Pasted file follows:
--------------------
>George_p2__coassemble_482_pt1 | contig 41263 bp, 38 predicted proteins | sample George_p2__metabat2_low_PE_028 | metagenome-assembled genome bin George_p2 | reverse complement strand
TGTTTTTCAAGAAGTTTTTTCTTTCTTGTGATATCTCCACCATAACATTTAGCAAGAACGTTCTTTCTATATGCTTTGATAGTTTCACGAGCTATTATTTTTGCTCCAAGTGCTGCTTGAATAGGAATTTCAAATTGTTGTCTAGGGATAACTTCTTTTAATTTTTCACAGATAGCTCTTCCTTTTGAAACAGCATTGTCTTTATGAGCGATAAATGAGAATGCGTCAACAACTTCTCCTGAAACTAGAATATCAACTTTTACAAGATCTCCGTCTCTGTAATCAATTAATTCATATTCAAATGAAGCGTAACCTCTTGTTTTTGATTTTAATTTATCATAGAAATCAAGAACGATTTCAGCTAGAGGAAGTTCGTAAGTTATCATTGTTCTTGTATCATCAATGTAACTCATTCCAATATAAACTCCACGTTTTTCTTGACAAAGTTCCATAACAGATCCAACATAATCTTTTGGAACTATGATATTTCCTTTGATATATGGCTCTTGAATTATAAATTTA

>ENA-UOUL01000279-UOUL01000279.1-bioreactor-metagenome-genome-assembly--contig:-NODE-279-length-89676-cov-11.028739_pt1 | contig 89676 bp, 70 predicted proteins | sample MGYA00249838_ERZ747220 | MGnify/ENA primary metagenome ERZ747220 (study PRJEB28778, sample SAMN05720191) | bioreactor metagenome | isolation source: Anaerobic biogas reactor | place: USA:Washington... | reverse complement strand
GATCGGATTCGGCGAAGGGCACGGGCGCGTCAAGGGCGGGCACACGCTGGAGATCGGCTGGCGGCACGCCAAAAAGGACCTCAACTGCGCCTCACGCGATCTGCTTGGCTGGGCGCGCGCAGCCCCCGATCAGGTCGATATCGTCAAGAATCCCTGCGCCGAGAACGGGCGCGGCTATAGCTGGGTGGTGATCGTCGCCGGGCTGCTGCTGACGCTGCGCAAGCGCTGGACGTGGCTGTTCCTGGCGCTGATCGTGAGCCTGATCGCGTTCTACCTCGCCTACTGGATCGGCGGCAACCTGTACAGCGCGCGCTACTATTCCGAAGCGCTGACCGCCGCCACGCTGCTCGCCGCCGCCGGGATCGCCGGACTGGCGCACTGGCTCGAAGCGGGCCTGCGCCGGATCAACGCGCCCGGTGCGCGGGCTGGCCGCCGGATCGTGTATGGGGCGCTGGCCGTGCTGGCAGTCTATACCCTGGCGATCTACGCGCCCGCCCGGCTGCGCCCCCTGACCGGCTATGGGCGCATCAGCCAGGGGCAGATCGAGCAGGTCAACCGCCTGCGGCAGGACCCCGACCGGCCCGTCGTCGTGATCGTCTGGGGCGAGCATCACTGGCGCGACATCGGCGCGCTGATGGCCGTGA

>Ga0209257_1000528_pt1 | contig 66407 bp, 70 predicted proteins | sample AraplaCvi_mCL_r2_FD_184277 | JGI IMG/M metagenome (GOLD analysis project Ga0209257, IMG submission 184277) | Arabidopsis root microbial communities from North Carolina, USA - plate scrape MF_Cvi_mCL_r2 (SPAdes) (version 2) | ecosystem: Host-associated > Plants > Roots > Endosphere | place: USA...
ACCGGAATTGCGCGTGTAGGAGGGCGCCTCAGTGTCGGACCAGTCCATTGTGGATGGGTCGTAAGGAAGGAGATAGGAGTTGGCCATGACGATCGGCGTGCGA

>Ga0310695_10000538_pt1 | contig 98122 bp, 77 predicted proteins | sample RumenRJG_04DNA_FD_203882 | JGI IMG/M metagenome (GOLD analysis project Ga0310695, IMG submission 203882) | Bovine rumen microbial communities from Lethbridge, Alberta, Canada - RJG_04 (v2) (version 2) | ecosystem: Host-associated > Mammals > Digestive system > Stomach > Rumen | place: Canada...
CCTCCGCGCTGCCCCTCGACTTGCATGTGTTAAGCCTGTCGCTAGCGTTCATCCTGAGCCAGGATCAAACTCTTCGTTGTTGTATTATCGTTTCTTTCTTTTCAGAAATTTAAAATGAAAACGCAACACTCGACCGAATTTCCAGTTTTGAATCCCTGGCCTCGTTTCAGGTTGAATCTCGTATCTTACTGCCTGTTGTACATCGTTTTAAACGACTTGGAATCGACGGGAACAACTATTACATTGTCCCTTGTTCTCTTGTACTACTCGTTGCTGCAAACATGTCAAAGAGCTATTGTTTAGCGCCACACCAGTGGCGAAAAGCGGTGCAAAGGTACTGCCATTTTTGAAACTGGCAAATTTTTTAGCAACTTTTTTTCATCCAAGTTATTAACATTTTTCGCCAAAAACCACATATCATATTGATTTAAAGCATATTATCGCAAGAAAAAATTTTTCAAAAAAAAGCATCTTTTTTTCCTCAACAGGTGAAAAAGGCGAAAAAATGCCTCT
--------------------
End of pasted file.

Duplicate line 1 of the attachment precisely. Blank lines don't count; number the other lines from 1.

>George_p2__coassemble_482_pt1 | contig 41263 bp, 38 predicted proteins | sample George_p2__metabat2_low_PE_028 | metagenome-assembled genome bin George_p2 | reverse complement strand